MRSA found in US pigs
University of Iowa scientists have conducted the first test
of US swine for methicillin-resistant Staphylococcus aureus (MRSA), the bacterium responsible for more than 18,000
Of the 200 pigs the team tested, 70 percent carried a
strain of MRSA, ST398, a strain that is known to affect humans.
The scientists found that almost half of 20 workers on
local pig farms carried the same strain of MRSA, suggesting a route to the wider
community. So far no one has tested MRSA patients in US hospitals to identify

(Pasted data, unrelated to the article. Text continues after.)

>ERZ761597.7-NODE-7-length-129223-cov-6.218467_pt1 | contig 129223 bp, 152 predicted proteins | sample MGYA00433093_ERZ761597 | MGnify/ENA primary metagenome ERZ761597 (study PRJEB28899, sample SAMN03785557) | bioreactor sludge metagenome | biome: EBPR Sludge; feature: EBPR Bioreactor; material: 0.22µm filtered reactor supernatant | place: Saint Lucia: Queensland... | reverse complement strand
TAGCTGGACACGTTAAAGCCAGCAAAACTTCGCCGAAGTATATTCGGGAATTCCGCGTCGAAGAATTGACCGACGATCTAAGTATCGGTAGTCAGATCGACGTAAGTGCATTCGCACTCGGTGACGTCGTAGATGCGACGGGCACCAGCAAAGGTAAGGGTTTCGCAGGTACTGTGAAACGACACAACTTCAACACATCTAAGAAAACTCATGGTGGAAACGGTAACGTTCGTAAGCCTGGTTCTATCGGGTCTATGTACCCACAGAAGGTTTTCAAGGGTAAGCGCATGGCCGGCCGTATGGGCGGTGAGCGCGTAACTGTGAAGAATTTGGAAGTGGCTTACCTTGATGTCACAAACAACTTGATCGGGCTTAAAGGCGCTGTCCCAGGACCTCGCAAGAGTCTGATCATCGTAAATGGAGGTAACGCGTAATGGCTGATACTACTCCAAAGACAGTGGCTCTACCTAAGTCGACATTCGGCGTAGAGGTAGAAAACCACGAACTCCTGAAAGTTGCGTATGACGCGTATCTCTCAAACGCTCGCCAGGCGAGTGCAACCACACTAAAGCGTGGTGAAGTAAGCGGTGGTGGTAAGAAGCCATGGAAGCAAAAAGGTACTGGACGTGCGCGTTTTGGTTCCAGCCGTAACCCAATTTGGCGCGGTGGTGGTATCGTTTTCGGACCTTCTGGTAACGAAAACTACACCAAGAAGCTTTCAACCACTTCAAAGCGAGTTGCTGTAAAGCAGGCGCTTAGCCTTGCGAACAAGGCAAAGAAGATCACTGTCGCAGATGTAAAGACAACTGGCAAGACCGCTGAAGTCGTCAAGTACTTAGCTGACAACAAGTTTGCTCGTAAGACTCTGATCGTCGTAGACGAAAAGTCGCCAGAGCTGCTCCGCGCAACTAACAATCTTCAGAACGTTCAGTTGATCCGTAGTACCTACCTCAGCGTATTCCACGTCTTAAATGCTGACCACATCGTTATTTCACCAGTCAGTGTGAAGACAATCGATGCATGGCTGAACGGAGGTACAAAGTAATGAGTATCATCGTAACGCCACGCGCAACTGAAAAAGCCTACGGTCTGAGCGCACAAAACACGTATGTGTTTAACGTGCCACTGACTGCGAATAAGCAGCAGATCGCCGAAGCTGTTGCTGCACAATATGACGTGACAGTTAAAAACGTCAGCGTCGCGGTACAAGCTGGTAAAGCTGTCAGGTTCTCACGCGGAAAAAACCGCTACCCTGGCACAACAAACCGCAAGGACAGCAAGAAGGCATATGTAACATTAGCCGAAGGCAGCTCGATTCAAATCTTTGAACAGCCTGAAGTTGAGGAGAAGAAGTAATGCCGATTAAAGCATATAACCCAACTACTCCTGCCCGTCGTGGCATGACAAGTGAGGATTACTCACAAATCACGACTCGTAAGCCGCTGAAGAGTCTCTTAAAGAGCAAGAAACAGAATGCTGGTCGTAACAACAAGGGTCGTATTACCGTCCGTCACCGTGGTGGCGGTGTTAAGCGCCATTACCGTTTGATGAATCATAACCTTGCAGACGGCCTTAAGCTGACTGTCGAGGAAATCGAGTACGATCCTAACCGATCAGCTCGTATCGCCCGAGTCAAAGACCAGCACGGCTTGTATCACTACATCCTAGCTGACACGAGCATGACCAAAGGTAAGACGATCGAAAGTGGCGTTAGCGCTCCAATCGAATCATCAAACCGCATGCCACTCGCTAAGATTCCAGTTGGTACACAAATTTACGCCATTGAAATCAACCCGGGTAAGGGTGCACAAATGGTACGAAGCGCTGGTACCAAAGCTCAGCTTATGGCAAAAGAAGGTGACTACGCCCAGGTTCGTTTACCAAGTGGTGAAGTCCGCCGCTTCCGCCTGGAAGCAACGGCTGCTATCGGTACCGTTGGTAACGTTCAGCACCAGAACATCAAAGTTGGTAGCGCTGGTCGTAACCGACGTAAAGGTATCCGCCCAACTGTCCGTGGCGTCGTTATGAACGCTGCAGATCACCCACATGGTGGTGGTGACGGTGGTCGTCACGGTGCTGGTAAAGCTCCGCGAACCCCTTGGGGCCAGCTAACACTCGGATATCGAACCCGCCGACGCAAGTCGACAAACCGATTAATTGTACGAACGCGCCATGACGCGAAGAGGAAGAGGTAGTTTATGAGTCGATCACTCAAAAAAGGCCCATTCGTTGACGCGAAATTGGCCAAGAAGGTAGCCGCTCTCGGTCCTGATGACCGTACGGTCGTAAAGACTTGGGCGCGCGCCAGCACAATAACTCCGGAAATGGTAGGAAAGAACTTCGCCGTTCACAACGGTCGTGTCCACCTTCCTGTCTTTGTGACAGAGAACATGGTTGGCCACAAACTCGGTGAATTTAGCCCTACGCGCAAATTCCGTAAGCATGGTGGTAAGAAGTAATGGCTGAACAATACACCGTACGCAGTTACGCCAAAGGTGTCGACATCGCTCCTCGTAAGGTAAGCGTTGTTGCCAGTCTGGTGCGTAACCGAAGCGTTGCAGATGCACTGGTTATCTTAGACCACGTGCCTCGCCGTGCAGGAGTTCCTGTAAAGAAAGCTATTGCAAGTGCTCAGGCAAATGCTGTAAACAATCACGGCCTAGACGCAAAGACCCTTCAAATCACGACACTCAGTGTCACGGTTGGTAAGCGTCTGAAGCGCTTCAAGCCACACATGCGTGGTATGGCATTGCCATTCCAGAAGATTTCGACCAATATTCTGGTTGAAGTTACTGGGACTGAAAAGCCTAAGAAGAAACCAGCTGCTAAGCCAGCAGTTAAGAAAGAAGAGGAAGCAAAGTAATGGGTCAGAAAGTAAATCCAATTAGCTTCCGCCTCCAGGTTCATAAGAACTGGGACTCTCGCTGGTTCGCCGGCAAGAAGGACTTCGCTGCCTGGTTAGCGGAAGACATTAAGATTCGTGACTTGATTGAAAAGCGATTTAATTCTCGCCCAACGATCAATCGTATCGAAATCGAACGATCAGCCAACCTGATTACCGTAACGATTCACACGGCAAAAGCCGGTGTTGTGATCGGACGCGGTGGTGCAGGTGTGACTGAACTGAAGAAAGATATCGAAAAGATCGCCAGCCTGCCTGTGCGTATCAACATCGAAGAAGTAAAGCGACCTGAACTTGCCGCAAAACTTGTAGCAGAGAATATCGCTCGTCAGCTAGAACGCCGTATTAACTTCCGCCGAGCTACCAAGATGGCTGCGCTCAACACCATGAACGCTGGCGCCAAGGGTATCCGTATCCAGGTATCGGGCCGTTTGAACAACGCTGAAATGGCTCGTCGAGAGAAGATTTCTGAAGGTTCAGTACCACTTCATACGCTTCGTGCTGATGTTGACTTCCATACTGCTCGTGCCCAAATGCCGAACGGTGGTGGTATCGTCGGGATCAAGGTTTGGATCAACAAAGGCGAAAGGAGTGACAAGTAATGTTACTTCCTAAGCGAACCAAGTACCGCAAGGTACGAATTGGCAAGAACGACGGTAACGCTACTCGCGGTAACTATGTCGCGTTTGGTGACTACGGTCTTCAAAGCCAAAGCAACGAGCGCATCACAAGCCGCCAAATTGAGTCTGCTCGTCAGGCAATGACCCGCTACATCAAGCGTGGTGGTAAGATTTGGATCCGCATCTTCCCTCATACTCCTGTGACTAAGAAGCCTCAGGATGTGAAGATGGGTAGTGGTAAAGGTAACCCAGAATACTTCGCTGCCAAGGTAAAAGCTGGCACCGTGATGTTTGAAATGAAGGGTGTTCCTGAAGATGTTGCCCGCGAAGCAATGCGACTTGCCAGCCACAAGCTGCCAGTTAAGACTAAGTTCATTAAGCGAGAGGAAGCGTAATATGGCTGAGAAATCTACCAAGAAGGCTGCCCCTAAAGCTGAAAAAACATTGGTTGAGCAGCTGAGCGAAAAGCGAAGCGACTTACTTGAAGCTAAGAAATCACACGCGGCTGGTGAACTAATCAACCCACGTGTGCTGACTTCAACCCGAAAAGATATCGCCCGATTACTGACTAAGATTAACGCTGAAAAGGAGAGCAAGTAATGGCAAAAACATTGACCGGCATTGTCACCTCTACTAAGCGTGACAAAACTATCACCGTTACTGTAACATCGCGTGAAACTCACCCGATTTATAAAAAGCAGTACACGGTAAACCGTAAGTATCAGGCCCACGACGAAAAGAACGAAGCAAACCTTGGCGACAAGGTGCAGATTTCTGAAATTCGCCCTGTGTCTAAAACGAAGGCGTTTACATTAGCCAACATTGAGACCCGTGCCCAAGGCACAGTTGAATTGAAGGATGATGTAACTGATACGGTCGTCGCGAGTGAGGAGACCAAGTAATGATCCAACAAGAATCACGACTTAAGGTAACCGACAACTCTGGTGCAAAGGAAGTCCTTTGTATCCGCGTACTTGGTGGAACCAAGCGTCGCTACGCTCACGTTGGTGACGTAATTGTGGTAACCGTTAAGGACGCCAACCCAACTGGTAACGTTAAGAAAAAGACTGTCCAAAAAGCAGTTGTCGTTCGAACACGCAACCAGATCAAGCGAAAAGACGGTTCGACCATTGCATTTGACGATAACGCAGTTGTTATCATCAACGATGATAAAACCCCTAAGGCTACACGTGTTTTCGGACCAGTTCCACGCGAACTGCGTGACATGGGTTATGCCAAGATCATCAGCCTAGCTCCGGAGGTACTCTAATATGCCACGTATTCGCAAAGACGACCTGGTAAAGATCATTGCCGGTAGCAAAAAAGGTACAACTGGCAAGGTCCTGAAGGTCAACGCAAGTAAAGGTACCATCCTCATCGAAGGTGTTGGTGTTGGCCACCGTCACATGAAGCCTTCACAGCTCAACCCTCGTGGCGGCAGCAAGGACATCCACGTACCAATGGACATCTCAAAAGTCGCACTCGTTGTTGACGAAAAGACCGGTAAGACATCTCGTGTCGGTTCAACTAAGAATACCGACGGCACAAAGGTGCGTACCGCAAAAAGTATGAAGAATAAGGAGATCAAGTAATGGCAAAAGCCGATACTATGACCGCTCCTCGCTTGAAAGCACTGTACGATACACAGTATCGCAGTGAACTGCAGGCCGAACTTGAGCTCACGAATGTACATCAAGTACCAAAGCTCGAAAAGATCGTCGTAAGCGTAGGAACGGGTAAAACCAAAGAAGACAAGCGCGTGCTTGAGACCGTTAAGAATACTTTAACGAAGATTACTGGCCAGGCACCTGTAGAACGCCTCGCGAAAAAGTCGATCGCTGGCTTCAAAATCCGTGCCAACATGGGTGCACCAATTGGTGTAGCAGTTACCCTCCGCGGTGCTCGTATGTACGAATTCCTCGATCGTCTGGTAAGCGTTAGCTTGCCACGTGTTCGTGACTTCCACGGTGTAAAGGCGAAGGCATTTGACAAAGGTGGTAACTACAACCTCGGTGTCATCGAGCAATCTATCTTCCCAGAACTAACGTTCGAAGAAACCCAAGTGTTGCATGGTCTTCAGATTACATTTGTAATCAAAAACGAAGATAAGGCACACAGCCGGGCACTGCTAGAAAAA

whether they carry the same strain.
The federal government is testing
meat, but not livestock, for MRSA. In the United Kingdom, at least three people
are known to have contracted the ST398 strain, and experts are speculating that
contraction is by handling or eating meat.
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